ACCESSIBILITY FOR ONTARIANS WITH DISABILITIES ACT ALLIANCE
NEWS RELEASE – FOR IMMEDIATE RELEASE
Will Toronto City Council Vote Today to Ban Robots from Sidewalks, to Protect People with Disabilities, Seniors, children and Others?
December 15, 2021 Toronto: At its meeting today or tomorrow, Toronto City Council will debate whether to ban robots from sidewalks, including robots delivering packages. Disability community advocates have called for robots to be banned from sidewalks because they endanger safety and accessibility for people with disabilities, seniors, children and others. Under such a ban, people would remain free to use robots on their property.
Toronto’s Accessibility Advisory Committee and Infrastructure Committee each recommended outlawing sidewalk robots. Today’s and tomorrow’s City Council meeting will be streamed live at https://www.youtube.com/watch?v=GZk2xbN6jjw
In its December 7, 2021 letter to Toronto’s Mayor and City Council, the AODA Alliance emphasized the many new disability barriers that robots and sidewalks can create. Robots on sidewalks can be a tripping hazard, or a collision danger. Blind people risk not knowing that a robot is heading right at them or in their path of travel.
For people who use wheelchairs, robots on sidewalks risk becoming an access barrier in their way. If a person has balance limitations, robots brushing by them on the sidewalk could send them toppling.
Sidewalks are publicly funded for pedestrians. Roads are for vehicles. Sidewalks already have too many accessibility barriers, being increasingly cluttered by street furniture, art, signs, plants and restaurant seating.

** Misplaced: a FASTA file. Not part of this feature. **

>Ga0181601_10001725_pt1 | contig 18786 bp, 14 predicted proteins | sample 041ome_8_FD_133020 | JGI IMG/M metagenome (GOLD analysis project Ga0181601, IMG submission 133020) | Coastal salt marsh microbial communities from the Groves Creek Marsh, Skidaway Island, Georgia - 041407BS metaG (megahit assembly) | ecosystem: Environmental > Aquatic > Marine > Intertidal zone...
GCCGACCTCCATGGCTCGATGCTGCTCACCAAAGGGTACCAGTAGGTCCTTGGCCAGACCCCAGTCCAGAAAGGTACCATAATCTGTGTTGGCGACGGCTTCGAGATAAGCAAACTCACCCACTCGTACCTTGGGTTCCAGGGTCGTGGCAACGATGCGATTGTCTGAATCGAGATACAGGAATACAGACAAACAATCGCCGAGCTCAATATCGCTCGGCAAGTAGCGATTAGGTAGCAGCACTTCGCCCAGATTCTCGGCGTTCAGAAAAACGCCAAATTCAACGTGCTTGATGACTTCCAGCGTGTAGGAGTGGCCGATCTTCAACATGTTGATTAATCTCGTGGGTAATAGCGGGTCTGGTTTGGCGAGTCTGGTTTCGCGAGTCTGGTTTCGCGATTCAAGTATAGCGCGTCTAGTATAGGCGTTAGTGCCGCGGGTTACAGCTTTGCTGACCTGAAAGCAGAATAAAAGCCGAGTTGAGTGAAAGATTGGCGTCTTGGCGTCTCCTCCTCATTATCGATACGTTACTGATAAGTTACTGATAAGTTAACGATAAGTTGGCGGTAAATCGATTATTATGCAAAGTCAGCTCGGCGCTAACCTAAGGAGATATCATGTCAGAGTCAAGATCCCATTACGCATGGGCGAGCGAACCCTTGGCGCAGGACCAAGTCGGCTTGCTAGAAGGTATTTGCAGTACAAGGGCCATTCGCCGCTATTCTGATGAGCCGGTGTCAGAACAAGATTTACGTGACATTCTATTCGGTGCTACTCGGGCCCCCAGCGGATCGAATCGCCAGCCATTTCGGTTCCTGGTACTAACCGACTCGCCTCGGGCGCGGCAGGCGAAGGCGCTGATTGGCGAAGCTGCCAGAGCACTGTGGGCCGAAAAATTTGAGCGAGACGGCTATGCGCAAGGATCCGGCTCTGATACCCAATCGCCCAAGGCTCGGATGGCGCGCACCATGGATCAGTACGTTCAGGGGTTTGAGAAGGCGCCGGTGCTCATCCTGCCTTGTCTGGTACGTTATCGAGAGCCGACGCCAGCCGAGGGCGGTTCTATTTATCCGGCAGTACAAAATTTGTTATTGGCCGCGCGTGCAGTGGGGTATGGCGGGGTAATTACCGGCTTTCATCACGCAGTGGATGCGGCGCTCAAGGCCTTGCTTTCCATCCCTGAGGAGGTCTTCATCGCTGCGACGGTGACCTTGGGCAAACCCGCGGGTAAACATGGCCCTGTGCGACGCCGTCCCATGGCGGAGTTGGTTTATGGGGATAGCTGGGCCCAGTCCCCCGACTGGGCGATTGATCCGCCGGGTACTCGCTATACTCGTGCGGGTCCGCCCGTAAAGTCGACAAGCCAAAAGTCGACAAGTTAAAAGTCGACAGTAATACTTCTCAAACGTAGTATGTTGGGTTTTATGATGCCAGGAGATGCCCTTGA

“To allow these robots would be to knowingly create a serious new disability barrier,” said David Lepofsky, chair of the non-partisan AODA Alliance. “The Disabilities Act requires Ontario to become accessible by 2025. Far behind that schedule, Toronto can’t afford to create these new disability barriers.”
If robots are allowed on sidewalks, enforcing the law will be exceedingly difficult. A person cannot prosecute or sue a robot, or make it produce an insurance policy.
It’s no solution to require the robot’s company name to be displayed in braille. Imagine a blind person chasing a robot, with one hand on their white cane, and their other hand searching for the robot’s braille label.
It’s also no solution to require robots to have a remote driver. That cannot be policed. One can’t know from looking at a robot whether it has a remote driver somewhere at all, much less a sober one who is properly trained and attentive to steering. A remote driver could undetectably steer several robots simultaneously, dangerously dividing their attention. The public can’t know if a remote driver is in Ontario, or halfway around the world, unreachable by Ontario police.
“We don’t oppose innovation. We daily innovate in our lives and use cutting-edge innovative technology,” said Lepofsky. “We only oppose innovations that endanger people with disabilities, seniors, children and others.”
This is not about one specific company’s small delivery robots, which have recently gotten some media attention. It is about any robots on sidewalks, no matter which company makes them, no matter what size or weight they are, and no matter whether they are being deployed to deliver legitimate products or for some anti-social reason.
The AODA Alliance will be available to comment on City Council’s debate and vote on this issue. For real-time tweets, follow @davidlepofsky on Twitter.